Going back in first in a ten-horse jump-off for the $62,938 Grand Prix of Wiesbaden, Rene Tebbel knew what he had to do. And he did it, setting a blistering pace that no-one else could catch to take the top check at the feature class of the Wiesbaden CSI, June 2-5 in Wiesbaden, Germany.
“It is a long time since I have been in a jump-off of a grand prix!” Tebbel said. “I said to myself that I should give everything, since I never know when I would get this chance again. Farina is a horse who does an especially good job in large arenas with grass footing like at Aachen, Hickstead or Wiesbaden. I have been already second with her in the Grand Prix of Wiesbaden and also third with another horse, but it is great to win it this time.”
They all chased to catch Tebbel’s time of 49.84 seconds aboard the For Pleasure-daughter Farina. Brazil’s Bernardo Alves even made a risky jump over a small tree, taking the shortest way possible to chase Tebbel. But Alves–a student of Rodrigo Pessoa–could only manage second place (50.37 seconds) on his Holsteiner stallion Canturo.
Rodrigo Pessoa himself had a refusal at the water jump in the initial round aboard Gibson and did not make it for the jump-off.
And while Tebbel stole the spotlight on the last day of the CSI, all the talk over the weekend had been about 55-year-old Thomas Frühmann. Frühmann notched three victories in the first three international classes at Wiesbaden: aboard Limited Edition he won the opening class and the six-bar competition, and he rode The Sixth Sense to win the Championat of Hessen, which was the second leg of the Riders Tour.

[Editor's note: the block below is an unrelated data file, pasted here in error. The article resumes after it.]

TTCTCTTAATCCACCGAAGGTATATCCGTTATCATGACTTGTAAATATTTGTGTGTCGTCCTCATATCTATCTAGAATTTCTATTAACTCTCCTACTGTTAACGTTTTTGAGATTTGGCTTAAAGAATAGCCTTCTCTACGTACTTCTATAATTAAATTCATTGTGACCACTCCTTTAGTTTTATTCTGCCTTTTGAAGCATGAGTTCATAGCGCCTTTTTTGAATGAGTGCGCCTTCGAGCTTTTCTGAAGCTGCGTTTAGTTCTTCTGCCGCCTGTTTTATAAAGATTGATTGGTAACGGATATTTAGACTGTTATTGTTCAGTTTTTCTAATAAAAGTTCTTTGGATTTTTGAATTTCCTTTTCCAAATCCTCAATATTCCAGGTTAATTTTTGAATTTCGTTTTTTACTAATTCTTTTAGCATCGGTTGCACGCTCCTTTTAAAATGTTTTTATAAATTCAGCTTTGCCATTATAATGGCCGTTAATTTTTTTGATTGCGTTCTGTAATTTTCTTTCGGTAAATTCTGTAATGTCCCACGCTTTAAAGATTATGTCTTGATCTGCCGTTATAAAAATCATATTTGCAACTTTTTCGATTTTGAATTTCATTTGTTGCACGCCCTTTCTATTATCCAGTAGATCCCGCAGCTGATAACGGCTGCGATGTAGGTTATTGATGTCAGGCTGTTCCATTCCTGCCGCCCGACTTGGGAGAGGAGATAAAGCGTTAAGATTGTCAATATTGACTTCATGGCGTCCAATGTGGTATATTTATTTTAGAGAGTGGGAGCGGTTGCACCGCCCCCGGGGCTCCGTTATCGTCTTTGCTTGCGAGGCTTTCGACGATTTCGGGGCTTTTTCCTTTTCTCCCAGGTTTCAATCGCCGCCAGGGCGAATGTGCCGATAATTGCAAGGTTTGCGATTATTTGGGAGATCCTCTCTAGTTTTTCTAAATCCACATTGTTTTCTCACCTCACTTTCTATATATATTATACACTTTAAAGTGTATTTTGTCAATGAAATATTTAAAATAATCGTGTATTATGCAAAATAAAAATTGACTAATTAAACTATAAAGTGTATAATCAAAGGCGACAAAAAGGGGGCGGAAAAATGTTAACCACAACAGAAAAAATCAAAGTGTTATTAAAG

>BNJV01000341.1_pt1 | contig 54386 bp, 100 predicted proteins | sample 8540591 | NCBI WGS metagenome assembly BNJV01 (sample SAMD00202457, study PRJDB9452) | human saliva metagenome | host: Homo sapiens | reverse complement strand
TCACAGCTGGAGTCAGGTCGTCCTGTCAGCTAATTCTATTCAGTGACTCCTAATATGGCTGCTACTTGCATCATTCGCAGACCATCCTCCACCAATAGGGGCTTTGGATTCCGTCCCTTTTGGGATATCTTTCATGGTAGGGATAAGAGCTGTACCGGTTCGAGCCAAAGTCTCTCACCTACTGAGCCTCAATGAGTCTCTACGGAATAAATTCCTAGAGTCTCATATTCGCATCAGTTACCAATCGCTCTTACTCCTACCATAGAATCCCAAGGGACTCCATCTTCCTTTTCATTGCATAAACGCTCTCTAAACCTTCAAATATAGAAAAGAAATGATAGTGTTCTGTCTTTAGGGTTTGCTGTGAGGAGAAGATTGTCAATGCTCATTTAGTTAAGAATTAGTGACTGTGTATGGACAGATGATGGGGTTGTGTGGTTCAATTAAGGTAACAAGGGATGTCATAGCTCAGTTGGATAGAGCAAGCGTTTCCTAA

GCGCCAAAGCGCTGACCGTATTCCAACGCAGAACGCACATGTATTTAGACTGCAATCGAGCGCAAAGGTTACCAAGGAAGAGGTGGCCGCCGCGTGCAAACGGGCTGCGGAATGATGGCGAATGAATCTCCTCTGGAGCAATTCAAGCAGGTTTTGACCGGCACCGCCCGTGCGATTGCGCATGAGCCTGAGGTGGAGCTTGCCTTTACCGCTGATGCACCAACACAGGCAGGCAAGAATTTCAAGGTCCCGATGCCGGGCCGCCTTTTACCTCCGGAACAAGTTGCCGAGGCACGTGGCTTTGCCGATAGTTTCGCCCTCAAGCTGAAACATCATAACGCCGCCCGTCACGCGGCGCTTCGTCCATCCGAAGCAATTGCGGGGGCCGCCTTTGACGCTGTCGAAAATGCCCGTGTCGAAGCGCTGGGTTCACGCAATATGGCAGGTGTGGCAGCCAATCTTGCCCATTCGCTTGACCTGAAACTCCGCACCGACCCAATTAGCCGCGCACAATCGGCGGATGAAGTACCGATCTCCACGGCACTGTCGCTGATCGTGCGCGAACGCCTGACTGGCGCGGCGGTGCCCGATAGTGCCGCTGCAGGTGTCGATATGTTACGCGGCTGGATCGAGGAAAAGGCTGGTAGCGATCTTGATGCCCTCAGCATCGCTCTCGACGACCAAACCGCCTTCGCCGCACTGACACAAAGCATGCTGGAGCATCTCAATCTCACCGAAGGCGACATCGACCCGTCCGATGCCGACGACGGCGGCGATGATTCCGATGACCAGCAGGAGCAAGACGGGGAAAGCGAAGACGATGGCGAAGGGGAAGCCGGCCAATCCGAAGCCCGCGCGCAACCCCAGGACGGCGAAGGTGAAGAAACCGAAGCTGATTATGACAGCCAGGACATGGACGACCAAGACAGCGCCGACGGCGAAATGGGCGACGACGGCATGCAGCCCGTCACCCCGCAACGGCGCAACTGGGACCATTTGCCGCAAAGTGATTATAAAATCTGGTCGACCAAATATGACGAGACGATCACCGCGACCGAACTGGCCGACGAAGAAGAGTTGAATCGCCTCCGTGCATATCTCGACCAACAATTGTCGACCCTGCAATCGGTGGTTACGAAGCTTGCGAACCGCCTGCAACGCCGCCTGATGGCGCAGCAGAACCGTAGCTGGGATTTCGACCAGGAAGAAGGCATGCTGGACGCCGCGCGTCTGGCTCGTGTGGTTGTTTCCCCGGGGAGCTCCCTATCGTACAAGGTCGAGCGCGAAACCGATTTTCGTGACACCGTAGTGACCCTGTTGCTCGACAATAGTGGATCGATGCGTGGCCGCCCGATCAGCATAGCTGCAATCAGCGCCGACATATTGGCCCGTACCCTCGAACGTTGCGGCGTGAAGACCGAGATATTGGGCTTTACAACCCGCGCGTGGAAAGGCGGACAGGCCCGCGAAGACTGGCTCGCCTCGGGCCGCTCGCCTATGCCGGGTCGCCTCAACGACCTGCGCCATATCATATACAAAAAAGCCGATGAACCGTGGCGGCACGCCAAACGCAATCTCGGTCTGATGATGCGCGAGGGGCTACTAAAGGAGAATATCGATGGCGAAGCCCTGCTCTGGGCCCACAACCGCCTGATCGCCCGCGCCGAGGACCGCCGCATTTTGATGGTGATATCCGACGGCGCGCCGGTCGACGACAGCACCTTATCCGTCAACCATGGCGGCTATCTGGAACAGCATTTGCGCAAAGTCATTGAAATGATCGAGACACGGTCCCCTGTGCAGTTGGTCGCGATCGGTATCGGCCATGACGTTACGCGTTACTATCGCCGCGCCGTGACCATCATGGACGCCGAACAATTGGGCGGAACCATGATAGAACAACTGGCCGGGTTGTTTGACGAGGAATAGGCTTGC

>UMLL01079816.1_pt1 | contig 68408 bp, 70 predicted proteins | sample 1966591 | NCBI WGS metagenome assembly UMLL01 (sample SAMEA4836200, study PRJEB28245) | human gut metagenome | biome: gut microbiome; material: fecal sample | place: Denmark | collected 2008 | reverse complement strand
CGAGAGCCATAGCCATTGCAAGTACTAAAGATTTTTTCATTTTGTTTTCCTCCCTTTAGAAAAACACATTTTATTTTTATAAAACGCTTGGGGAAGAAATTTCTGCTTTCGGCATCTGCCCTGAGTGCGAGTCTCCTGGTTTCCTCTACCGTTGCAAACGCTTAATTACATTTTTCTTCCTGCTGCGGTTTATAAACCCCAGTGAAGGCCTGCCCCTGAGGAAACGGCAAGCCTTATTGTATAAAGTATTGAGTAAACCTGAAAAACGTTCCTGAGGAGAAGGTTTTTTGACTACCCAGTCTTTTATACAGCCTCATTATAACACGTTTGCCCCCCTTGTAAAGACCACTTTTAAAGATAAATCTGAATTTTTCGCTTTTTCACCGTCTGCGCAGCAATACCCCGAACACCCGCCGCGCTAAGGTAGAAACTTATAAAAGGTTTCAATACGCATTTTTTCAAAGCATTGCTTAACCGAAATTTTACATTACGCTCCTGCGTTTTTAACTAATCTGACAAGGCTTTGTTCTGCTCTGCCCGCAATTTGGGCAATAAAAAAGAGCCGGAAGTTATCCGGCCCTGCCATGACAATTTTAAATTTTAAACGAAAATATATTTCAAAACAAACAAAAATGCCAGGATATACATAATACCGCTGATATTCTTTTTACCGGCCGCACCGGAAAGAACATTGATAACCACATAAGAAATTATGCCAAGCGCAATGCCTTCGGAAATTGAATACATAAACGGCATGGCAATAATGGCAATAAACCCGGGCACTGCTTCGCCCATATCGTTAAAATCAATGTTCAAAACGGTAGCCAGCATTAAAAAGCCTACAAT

In each of following classes, Frühmann–the 1992 FEI World Cup Final winner–finished in the money, and was named leading rider. Frühmann has experienced a renaissance of sorts in his career, having been out of the top echelons of the sport for a decade.
But at Wiesbaden, he rode the horse that has brought him back into the limelight, The Sixth Sense, into third in the Riders Tour class. He and The Sixth Sense qualified for the ten-horse jump-off of the Grand Prix of Wiesbaden but had bad luck there.
Frühmann looked to be on his way into the lead in the jump-off when the Westphalian gelding slipped on the grass footing in the turn to the second-to-last fence, almost falling and nearly unseating his rider. Frühmann was lucky enough to hang on but had the next two fences down.
Peter Wylde flew the American flag in the grand prix with third place (see sidebar), but Lauren Hough was making her Wiesbaden debut. With one rail down in the first round of the grand prix aboard Clasiko, she finished in 17th. In the Riders Tour class, Hough and Clasiko took eighth, while Wylde and Quo Vadis were 12th with one rail down in the first round.
Also competing at Wiesbaden for the first time was Georgina Bloomberg, who had 12 faults in the grand prix on Cim Cristo.
In the $50,336 Schlosspark Prize, the second leg of the Riders Tour, Heinrich-Hermann Engemann and Aboyeur took victory. As the last starters in the ten-horse jump-off, they shaved the turns and stopped the clock at 37.76 seconds.
Frühmann had set the leading time aboard The Sixth Sense, besting Gregory Wathelet on Loriot by more than a second. But just one rider later, the lead changed hands again when Germany’s Holger Wulschner rode Clausen even faster. Engemann now leads the Riders Tour standings, tied with Toni Hassmann, who won the Derby at Hamburg (Germany).